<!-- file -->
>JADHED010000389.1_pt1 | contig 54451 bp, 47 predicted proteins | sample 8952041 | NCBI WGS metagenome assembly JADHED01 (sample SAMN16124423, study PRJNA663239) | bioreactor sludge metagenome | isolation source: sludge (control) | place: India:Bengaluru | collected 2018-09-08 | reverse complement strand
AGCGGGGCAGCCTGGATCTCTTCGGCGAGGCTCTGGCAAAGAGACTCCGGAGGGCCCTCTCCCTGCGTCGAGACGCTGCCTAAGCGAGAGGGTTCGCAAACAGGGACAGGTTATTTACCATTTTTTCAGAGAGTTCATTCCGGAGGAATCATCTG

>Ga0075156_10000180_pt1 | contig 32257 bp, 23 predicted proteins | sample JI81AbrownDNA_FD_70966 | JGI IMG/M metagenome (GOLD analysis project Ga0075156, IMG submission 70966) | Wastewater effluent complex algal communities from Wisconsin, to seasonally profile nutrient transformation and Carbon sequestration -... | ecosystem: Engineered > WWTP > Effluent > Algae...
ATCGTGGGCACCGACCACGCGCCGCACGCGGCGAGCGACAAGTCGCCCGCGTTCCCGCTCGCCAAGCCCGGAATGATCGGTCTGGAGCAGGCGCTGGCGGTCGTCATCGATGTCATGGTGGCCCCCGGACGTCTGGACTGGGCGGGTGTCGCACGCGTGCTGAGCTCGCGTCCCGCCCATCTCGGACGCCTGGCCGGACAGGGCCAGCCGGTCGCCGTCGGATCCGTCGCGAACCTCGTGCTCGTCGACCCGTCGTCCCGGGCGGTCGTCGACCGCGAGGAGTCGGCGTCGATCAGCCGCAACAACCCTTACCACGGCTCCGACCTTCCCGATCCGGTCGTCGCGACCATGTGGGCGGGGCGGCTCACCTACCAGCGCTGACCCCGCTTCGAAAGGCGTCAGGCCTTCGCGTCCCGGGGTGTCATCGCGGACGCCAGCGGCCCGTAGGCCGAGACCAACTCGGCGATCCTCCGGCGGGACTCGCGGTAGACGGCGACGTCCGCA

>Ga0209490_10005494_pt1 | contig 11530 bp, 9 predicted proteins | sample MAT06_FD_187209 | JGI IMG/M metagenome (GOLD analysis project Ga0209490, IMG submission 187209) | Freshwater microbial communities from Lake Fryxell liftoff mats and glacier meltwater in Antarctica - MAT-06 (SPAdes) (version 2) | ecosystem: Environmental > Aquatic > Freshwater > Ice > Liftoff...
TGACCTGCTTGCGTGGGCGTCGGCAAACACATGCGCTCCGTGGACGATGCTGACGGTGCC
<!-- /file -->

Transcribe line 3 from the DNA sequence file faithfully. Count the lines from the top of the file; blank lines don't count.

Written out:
>Ga0075156_10000180_pt1 | contig 32257 bp, 23 predicted proteins | sample JI81AbrownDNA_FD_70966 | JGI IMG/M metagenome (GOLD analysis project Ga0075156, IMG submission 70966) | Wastewater effluent complex algal communities from Wisconsin, to seasonally profile nutrient transformation and Carbon sequestration -... | ecosystem: Engineered > WWTP > Effluent > Algae...